Visiting Professor Jason Schultz discusses Defensive Patent License project at Engelberg Center event

A lunch discussion hosted by the Engelberg Center on Innovation Law and Policy on February 1 featured a talk by Jason Schultz, currently a visiting professor at NYU Law and faculty co-director of the Samuelson Law, Technology & Public Policy Clinic at the University of California, Berkeley, School of Law.

Jason SchultzSchultz discussed the Defensive Patent License (DPL) project, co-created with Berkeley colleague Jennifer Urban. In the DPL scheme, entities would join an “open innovation community” in which members would grant patent licenses to one another that are “royalty-free, perpetual, and generally irrevocable.” Such a network, Schultz said, would allow small companies and startups, for example, greater freedom to operate and innovate upon breakthroughs achieved by others. It would do so, he said, while reducing the dangers of patent trolls and patent hoarders who are out to make money through threats and lawsuits but do not contribute innovations of their own.

The DPL system would not leave participants vulnerable to outside threats, Schultz said, since members could still sue out-of-network entities offensively. And current members would have to give six months’ notice if they chose to end their participation; while they could then leave the network, their perpetual and royalty-free licenses would continue to be in effect for those entities remaining.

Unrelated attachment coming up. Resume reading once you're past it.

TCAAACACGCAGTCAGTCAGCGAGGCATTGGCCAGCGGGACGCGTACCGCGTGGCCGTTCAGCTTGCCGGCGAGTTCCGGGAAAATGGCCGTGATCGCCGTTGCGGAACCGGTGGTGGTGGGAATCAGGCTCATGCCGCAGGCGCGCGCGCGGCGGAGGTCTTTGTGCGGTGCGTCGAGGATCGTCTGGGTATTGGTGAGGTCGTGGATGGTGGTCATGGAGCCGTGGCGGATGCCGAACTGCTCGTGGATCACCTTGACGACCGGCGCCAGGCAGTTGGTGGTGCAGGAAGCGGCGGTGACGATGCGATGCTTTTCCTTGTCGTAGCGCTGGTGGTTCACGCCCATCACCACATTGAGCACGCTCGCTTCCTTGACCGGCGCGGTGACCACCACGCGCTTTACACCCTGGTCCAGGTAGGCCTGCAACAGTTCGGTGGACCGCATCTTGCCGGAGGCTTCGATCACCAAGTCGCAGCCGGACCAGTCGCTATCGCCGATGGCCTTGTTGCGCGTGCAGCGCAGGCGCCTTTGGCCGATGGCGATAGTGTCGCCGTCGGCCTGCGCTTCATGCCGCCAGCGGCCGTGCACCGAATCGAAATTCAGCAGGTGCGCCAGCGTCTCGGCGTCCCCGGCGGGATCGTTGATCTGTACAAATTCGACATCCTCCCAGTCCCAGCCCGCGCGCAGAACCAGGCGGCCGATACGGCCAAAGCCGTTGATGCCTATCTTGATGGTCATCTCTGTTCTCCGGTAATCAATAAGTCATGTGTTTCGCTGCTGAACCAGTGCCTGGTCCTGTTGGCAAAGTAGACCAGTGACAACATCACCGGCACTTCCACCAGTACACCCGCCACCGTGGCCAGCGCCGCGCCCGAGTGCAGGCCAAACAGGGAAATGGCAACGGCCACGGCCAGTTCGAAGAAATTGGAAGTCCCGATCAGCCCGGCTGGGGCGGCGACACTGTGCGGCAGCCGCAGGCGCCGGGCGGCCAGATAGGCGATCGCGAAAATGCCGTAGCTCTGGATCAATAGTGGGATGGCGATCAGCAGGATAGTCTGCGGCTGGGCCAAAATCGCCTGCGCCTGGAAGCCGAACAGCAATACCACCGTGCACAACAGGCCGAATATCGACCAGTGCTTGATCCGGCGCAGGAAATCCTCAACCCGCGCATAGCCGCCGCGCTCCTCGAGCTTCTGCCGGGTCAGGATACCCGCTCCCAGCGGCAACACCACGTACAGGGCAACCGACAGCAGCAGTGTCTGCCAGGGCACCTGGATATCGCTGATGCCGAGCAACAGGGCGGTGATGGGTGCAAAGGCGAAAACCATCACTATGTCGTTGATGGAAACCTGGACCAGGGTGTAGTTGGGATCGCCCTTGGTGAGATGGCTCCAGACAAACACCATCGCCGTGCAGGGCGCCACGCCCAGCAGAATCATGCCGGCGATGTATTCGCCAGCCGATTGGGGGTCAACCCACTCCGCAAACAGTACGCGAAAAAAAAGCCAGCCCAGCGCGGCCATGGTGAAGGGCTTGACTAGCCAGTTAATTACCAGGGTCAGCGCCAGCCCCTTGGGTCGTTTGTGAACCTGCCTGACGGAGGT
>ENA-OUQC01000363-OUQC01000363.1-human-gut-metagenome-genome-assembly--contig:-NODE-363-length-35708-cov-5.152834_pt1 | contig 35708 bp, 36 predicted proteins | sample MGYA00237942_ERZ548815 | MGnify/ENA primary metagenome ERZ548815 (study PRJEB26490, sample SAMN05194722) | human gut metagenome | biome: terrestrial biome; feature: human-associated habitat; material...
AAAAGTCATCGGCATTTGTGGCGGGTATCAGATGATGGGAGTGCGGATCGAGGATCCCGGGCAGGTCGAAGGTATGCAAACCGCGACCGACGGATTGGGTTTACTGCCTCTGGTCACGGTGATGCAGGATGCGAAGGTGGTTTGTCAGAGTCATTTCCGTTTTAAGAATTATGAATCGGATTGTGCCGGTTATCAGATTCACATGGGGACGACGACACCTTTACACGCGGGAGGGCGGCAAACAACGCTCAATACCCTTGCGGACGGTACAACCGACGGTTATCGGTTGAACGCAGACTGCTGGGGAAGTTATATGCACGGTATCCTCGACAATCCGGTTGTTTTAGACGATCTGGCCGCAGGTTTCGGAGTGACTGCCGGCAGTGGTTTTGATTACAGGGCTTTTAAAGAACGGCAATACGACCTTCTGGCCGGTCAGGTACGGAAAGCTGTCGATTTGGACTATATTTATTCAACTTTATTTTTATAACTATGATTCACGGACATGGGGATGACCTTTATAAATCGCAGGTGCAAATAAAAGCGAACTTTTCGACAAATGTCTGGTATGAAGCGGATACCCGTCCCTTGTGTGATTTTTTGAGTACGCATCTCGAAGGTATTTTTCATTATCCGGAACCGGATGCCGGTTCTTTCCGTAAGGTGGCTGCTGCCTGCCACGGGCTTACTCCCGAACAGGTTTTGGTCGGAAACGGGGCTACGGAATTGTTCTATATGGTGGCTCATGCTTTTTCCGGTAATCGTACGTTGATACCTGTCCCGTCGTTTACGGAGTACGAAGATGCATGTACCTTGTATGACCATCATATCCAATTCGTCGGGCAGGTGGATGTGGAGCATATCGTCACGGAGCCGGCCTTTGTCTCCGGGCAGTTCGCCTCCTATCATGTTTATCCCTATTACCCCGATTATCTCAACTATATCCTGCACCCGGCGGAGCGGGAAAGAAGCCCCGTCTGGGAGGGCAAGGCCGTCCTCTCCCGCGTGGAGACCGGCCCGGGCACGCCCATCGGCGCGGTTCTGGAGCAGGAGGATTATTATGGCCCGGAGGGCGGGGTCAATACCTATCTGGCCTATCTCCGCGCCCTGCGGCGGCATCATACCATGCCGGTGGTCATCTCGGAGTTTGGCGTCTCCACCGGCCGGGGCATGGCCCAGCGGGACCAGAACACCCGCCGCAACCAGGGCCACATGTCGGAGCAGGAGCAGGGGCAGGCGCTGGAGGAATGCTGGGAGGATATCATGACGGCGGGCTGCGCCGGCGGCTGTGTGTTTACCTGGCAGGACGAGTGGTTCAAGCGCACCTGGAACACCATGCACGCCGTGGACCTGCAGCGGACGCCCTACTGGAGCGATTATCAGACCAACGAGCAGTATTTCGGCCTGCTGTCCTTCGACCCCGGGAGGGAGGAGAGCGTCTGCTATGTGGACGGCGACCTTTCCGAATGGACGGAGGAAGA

Apart from creating a business case against the argument favoring an increase in traditional patents, Schultz said, the DPL scheme would force the U.S. Patent and Trademark Office to confront issues of low-quality patents and overpatenting and, further, would be compatible with other solutions to current patenting problems. “We don’t think this is a panacea. It’s not going to solve every patent quality or patent troll problem, but it can complement all the other solutions that are out there.” He fielded questions from attendees during a question-and-answer session moderated by Professor Katherine Strandburg, a co-director of the Engelberg Center.

Also participating was Christopher Kin-Man Wong, who joined the Law School in the fall as the Engelberg Center’s new executive director. Wong came to NYU Law from the Institute for Information Law & Policy at New York Law School, where he was a postgraduate fellow. Wong was also a visiting fellow at both Princeton University’s Center for Information Technology Policy and the Yale Law School Information Society Project. He is currently the lead researcher of Open Patent, a National Science Foundation-funded program to explore the use of user-generated tags in improving access to and understanding of patent information. Wong previously served as the founding project manager of Peer to Patent, an initiative allowing the public to contribute to the U.S. Patent and Trademark Office’s patent examination process. He has a J.D. from New York Law School and a BSBA in information technology from the University of Denver.

Posted on February 8, 2013